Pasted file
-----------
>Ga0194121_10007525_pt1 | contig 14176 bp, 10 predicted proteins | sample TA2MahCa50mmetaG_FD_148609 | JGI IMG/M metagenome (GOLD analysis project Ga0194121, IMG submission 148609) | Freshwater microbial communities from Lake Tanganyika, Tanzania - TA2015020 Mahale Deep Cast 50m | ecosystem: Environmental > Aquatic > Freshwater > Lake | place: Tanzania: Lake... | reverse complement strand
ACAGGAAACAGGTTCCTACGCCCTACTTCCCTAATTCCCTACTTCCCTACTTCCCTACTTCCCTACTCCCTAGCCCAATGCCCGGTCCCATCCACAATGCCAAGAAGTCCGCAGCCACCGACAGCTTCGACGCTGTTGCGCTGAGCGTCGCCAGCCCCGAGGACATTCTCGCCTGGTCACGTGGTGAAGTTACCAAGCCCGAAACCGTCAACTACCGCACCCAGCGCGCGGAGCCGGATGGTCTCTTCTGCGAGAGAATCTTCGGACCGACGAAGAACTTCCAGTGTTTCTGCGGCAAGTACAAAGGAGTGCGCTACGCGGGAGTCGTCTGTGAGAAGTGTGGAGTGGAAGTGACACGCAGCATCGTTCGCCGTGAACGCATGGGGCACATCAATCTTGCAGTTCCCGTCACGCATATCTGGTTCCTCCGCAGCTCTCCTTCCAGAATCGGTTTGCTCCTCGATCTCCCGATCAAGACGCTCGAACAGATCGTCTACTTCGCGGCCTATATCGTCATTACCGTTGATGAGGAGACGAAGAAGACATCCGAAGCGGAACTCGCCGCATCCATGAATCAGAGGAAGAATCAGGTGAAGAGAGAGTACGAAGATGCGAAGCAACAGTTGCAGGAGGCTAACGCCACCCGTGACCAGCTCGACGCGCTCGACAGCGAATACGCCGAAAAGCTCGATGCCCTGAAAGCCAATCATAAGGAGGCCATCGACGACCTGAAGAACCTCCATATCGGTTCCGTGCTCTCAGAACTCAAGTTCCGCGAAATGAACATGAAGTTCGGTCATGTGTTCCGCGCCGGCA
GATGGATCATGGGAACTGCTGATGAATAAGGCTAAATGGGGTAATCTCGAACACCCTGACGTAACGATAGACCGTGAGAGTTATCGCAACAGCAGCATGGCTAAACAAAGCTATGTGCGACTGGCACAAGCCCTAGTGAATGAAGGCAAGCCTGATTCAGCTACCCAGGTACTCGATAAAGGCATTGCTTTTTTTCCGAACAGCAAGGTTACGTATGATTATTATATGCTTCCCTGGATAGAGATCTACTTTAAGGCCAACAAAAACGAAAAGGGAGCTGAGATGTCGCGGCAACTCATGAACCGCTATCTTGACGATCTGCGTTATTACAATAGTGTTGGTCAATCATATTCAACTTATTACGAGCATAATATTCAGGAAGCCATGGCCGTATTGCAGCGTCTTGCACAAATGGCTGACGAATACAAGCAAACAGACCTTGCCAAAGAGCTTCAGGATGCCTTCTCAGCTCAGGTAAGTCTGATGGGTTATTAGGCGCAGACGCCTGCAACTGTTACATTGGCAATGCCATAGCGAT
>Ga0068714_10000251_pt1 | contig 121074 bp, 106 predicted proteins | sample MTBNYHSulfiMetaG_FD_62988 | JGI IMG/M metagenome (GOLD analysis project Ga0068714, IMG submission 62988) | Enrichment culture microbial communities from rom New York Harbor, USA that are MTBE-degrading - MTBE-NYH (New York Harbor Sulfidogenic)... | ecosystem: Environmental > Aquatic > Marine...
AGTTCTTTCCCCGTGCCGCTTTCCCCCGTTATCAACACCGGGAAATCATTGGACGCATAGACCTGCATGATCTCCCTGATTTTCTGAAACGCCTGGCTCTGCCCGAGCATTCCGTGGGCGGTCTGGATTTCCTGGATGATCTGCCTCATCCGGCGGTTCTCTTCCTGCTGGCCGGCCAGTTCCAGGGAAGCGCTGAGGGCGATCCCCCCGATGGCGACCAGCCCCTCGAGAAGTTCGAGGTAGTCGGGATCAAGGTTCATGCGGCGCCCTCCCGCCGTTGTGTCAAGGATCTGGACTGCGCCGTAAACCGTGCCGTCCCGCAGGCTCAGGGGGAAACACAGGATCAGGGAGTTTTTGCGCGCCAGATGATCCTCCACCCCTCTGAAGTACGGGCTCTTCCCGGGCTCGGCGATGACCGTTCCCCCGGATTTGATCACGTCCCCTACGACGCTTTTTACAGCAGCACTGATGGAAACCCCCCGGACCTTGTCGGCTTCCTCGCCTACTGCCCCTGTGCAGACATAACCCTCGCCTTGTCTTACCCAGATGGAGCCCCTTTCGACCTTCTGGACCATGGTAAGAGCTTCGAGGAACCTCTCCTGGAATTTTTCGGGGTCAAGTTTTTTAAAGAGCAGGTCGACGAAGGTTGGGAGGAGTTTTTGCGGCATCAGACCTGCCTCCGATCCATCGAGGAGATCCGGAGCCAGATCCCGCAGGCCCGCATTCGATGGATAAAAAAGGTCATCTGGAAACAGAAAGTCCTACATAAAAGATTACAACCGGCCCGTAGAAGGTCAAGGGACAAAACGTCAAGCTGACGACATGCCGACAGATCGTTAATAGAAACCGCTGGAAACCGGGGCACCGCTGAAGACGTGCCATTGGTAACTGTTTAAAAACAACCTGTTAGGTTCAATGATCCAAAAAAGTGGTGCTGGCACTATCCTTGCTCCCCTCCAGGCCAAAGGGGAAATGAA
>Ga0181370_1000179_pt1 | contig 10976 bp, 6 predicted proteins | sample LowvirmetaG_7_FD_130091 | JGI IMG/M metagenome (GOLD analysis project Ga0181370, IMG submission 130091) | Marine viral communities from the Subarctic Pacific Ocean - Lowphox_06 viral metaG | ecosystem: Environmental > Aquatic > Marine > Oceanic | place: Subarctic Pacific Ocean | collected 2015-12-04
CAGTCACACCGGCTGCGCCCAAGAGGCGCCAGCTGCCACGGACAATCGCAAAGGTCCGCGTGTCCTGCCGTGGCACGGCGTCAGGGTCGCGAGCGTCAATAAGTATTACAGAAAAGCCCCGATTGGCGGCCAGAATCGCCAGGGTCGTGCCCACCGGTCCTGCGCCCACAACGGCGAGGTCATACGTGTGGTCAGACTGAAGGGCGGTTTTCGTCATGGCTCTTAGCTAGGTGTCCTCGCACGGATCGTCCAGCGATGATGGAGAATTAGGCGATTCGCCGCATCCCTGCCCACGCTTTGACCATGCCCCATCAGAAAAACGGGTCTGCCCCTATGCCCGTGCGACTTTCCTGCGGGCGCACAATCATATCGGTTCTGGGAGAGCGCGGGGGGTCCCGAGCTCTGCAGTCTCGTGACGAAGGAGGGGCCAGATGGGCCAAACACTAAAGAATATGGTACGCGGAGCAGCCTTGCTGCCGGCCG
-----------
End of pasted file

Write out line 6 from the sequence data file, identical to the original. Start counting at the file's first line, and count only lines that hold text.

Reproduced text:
>Ga0181370_1000179_pt1 | contig 10976 bp, 6 predicted proteins | sample LowvirmetaG_7_FD_130091 | JGI IMG/M metagenome (GOLD analysis project Ga0181370, IMG submission 130091) | Marine viral communities from the Subarctic Pacific Ocean - Lowphox_06 viral metaG | ecosystem: Environmental > Aquatic > Marine > Oceanic | place: Subarctic Pacific Ocean | collected 2015-12-04